Report: Jens Lekman Live in Bloomington


October 1 at the
Buskirk-Chumley Theater in Bloomington,
Ind., along with opening act
Taken By Trees.


By Steven Rosen


It may seem strange for Jens Lekman – the Swedish
singer-songwriter of worldly, romantic pop songs rendered with the wry lyrical detail
and rhythmic flourish of a post-dance music Burt Bacharach – to start his North
American tour in support of the new I
Know What Love Isn’t
in Bloomington,
Ind. One thinks of his audience
as cosmopolitan and urban, and the other shows mostly will be in big cities.


But Bloomington is home to his label, Secretly Canadian.
(It’s also Indiana University’s home.) And he’s now been there frequently
enough, he told his audience at the city’s restored downtown movie palace, that
he’s become something of a local celebrity. “Not being a stranger here anymore,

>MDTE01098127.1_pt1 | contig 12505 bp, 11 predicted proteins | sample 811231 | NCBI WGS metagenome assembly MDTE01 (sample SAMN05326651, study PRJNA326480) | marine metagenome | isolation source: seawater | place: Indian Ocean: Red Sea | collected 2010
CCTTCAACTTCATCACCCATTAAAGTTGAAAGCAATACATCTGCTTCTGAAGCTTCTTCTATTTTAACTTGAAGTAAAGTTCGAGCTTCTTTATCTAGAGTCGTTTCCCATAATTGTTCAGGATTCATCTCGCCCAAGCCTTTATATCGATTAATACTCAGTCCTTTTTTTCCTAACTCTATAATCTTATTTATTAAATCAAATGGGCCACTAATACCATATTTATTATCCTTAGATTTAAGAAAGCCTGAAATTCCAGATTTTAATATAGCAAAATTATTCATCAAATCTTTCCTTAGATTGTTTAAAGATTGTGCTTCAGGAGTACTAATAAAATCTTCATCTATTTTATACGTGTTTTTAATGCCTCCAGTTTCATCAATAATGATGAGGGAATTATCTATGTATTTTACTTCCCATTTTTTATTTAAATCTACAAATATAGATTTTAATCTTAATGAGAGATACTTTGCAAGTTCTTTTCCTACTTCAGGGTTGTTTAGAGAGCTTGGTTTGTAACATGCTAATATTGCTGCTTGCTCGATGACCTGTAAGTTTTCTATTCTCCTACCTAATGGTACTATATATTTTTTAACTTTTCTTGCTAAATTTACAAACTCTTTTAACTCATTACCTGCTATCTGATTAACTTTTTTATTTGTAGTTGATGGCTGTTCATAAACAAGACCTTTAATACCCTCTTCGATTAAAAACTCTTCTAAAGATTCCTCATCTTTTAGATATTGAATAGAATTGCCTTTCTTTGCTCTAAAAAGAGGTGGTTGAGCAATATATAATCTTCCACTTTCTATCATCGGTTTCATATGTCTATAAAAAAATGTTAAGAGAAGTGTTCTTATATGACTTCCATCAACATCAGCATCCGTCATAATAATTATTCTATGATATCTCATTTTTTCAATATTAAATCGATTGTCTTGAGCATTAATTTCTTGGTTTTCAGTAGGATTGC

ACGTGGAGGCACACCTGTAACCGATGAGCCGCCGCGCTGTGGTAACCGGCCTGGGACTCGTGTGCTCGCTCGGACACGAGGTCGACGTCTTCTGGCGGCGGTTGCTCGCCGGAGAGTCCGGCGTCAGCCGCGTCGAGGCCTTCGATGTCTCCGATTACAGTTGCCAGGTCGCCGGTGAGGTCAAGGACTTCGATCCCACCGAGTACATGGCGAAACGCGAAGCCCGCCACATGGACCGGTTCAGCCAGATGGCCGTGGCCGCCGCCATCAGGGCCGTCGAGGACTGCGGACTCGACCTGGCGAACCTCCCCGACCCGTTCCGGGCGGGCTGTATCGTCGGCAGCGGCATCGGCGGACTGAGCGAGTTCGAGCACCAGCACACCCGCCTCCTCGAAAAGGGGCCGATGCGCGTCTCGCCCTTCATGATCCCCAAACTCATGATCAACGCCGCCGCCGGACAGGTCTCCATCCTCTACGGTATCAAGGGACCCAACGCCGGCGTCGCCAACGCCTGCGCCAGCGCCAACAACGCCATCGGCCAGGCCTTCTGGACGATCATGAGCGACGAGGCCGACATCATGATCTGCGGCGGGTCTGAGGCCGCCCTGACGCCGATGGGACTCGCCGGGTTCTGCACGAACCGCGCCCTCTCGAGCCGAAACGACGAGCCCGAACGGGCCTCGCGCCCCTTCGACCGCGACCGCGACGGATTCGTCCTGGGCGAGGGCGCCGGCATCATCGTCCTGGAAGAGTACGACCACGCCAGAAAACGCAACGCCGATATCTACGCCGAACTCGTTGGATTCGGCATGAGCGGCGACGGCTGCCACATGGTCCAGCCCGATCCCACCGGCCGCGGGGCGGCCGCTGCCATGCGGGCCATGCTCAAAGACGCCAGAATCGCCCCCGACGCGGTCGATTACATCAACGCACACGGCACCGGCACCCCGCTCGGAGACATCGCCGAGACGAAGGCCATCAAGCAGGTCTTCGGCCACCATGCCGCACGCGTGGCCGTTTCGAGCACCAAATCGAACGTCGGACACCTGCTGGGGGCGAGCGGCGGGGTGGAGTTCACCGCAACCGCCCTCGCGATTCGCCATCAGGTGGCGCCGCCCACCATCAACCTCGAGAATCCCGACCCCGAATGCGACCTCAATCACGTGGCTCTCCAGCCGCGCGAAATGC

I have to do a really good show,” he explained from the stage. Then he named
some of the businesses where he has become a familiar face and where
shopkeepers have wished him good luck on this tour.


They needn’t worry. Lekman and his four band members – plus
a “fifth,” a trusty Roland SP-404 portable sampler that he keeps on a stand
near him – clearly established that he is a budding pop star with an
irresistibly appealing live act. Dressed in a sport coat and wearing a dark cap
and slacks that contrasted with his white shirt and shoes, holding an acoustic
guitar that he could sway like a dance partner when excited, he conveyed his
enthusiasm throughout the show.


His color-coordinated band seemed to get high off his good
spirits – Julia Rydholm was the happiest bassist in showbiz, violinist Josefin
Runsteen played barefoot, pianist Jonas Abrahamsson provided flourish and
grandeur, and drummer Hampus Ohman Frolund kept
the beat in the forefront. (Maybe a little too in the forefront – he seemed to
rush Lekman through the finest song on his new album, the delicately intricate
“The World Moves On.”)


It took only the second number for most of the first-floor